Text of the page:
Guinea reopens Ebola clinic as sick spill over border
Guinea says weak Liberian health system a threat
Guinea said on Saturday it will reopen an Ebola clinic in its remote southeast as sick nationals living in Liberia and Sierra Leone spill over the borders in search of better treatment.
- The evolution of the Ebola epidemic, CBC-TV's The National
- Guinea medical student survives Ebola but stigma persists
- Ebola outbreak: it's not the virus but Africa that's changed
- Magnitude of Ebola outbreak 'vastly underestimated'
West Africa's Guinea, the first country in the region to be affected by the deadly virus which has killed more than 1,100 people, says it has brought the outbreak under control. But it is worried that a poor response to the epidemic from its neighbours will reverse its progress.
"We are concerned about the length of the border with Sierra Leone and Liberia, specifically in Macenta and Pamelap," said Sakoba Keita from Guinea's Health Ministry, referring to border towns.
"The Guineans who are over there and are infected are inclined to come back to Guinea for better treatment," he added, describing Liberia's health system as in a state of decay.
Four new suspected cases have been reported in Macenta in the Gueckedou region, within about 15 kilometres of the Liberian border, and Guinea is now preparing to reopen the Ebola clinic there, he added.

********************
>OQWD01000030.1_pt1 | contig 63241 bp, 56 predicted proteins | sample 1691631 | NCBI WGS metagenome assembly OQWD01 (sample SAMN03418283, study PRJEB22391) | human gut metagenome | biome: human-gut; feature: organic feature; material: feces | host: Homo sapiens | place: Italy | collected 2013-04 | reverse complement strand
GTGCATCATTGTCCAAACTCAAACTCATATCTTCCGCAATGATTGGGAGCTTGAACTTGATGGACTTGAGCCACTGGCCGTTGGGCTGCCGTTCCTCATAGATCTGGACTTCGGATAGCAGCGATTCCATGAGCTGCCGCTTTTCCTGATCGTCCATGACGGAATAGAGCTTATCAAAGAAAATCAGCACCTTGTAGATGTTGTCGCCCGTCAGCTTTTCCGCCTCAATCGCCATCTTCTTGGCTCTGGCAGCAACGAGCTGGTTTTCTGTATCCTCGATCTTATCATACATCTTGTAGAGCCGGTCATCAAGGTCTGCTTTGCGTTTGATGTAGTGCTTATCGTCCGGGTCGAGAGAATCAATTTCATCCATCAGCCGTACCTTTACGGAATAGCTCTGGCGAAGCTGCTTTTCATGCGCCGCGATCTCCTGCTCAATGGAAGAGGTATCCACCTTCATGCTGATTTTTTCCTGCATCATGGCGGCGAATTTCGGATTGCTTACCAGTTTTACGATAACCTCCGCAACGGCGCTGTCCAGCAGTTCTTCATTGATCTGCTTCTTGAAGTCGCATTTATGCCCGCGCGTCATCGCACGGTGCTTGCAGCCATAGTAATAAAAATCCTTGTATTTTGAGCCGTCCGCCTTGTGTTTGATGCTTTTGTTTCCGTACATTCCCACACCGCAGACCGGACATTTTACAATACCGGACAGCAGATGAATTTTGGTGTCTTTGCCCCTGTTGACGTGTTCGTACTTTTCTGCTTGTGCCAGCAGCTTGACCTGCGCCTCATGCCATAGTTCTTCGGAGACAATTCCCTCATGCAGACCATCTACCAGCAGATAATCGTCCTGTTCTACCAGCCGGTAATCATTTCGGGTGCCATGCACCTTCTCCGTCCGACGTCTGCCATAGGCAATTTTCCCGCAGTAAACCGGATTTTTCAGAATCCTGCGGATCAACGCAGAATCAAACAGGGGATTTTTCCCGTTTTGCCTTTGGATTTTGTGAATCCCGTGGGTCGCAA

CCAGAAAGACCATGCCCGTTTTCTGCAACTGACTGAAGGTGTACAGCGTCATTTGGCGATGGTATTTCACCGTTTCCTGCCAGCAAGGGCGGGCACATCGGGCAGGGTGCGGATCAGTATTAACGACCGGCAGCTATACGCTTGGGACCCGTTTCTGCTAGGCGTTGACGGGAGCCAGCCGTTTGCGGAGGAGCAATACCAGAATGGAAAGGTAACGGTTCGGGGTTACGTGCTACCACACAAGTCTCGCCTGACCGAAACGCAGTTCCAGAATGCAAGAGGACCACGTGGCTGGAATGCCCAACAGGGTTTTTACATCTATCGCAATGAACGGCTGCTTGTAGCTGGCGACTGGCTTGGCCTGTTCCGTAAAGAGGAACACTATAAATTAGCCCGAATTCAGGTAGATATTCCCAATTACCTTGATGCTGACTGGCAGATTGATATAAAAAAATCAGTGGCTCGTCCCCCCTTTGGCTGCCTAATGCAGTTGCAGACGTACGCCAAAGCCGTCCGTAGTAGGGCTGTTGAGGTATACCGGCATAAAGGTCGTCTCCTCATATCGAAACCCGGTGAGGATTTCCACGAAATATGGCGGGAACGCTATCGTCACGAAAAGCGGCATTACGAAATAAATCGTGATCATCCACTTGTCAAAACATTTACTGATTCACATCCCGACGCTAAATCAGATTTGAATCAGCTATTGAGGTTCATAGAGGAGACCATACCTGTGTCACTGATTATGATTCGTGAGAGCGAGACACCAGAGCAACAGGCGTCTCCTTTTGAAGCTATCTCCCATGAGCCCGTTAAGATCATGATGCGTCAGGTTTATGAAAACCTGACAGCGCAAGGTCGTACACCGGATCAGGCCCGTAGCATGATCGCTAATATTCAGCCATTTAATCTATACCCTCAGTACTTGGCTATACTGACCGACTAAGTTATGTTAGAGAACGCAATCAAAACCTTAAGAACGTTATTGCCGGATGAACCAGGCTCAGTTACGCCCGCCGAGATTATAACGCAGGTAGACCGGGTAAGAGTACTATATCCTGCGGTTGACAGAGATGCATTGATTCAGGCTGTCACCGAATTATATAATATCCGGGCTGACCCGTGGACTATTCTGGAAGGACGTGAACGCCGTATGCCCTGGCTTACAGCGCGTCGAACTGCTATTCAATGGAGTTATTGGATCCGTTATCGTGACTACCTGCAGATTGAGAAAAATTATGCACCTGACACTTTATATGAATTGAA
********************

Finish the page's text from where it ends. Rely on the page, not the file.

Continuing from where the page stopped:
Kills more than half of those infected
Highly contagious, Ebola kills more than half of those who catch it and causes fever, vomiting, haemorrhaging and organ failure. At least 380 people have died from Ebola in Guinea although the number of new cases on Aug. 12-13 is low at just 9 versus 116 in Liberia and 27 in Sierra Leone, according to the World Health Organization.
The idea is to avoid finding ourselves in one month's time with a food crisis as well as a health crisis.- Fabienne Pompey, World Food Program
The remote rural regions of Gueckedou along with Lofa in Liberia and Kenema in Sierra Leone are the regions where Ebola has struck hardest. The three governments have agreed to create a broad quarantine zone, with manned checkpoints, to control access, although some aid workers say people can slip in and out via jungle paths.
Liberia, where the number of cases is rising fastest, has said its health system is overwhelmed. Medical charity MSF says its Foya clinic in the neighbouring county of Lofa in Liberia has a 40-bed capacity with 137 patients.
Earlier this week the head of Guinea's Ebola commission said that 3,000 people were waiting at 17 border points for the green light to enter the country. Each has to be examined by a medical team and those with fever are isolated.
The World Food Programme says it plans to launch food deliveries to the area next week as part of a plan to provide emergency supplies to the more than 1 million people living within the area.
"The idea is to avoid finding ourselves in one month's time with a food crisis as well as a health crisis," said Fabienne Pompey, a WFP spokeswoman said on Saturday.